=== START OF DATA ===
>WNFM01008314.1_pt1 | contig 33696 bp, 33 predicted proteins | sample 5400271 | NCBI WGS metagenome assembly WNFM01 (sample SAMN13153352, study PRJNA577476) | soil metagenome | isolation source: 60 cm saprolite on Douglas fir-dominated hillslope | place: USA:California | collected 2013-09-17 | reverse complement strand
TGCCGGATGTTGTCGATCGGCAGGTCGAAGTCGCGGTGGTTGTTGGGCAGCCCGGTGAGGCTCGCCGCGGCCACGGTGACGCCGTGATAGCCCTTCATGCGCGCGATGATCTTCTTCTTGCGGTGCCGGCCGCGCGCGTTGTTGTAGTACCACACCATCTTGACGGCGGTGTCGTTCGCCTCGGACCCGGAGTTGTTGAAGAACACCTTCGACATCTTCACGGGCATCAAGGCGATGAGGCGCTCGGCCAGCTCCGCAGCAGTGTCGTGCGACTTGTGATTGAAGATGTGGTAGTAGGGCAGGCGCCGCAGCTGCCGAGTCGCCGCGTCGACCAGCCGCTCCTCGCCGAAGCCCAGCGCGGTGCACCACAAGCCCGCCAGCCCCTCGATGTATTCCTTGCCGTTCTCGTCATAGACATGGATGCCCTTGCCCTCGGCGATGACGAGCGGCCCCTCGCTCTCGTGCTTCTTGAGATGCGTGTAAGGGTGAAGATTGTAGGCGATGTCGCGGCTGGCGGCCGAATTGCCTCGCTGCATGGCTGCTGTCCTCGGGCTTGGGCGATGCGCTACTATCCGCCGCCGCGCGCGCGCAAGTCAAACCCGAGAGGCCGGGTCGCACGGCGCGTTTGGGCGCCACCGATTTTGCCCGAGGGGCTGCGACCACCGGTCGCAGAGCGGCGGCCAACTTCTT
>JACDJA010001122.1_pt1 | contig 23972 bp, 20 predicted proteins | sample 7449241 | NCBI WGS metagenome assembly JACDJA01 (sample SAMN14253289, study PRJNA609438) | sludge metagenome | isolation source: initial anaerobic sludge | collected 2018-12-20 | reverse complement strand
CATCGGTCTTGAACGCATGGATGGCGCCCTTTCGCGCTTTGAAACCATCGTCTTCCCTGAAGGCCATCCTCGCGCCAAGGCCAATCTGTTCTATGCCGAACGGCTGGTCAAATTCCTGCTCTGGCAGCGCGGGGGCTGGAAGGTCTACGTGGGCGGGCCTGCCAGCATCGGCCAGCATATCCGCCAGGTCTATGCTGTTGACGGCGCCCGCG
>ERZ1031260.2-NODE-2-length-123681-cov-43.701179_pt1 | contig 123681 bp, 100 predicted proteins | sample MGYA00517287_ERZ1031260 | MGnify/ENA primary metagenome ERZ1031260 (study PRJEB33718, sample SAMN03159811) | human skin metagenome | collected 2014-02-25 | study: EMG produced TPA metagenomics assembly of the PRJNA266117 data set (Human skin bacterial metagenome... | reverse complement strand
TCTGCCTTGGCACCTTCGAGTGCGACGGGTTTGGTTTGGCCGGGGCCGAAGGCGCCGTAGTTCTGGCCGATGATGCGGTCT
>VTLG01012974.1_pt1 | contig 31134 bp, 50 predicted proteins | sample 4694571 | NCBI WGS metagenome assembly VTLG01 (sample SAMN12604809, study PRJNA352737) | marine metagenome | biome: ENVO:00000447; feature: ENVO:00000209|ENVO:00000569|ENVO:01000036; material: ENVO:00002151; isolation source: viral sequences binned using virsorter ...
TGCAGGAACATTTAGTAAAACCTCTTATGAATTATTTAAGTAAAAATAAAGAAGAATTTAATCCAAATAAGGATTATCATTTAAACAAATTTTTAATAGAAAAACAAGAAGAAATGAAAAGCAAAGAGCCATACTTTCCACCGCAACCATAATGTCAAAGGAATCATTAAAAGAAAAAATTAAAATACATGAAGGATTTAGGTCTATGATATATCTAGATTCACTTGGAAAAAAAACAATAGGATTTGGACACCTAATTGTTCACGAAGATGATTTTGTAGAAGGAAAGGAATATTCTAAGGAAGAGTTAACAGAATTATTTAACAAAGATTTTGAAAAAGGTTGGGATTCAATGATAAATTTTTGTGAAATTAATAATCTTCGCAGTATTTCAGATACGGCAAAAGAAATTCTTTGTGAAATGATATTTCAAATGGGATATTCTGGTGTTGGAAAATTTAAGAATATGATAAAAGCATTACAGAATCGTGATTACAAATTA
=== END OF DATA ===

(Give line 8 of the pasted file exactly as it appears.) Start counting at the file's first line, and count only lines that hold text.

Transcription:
TGCAGGAACATTTAGTAAAACCTCTTATGAATTATTTAAGTAAAAATAAAGAAGAATTTAATCCAAATAAGGATTATCATTTAAACAAATTTTTAATAGAAAAACAAGAAGAAATGAAAAGCAAAGAGCCATACTTTCCACCGCAACCATAATGTCAAAGGAATCATTAAAAGAAAAAATTAAAATACATGAAGGATTTAGGTCTATGATATATCTAGATTCACTTGGAAAAAAAACAATAGGATTTGGACACCTAATTGTTCACGAAGATGATTTTGTAGAAGGAAAGGAATATTCTAAGGAAGAGTTAACAGAATTATTTAACAAAGATTTTGAAAAAGGTTGGGATTCAATGATAAATTTTTGTGAAATTAATAATCTTCGCAGTATTTCAGATACGGCAAAAGAAATTCTTTGTGAAATGATATTTCAAATGGGATATTCTGGTGTTGGAAAATTTAAGAATATGATAAAAGCATTACAGAATCGTGATTACAAATTA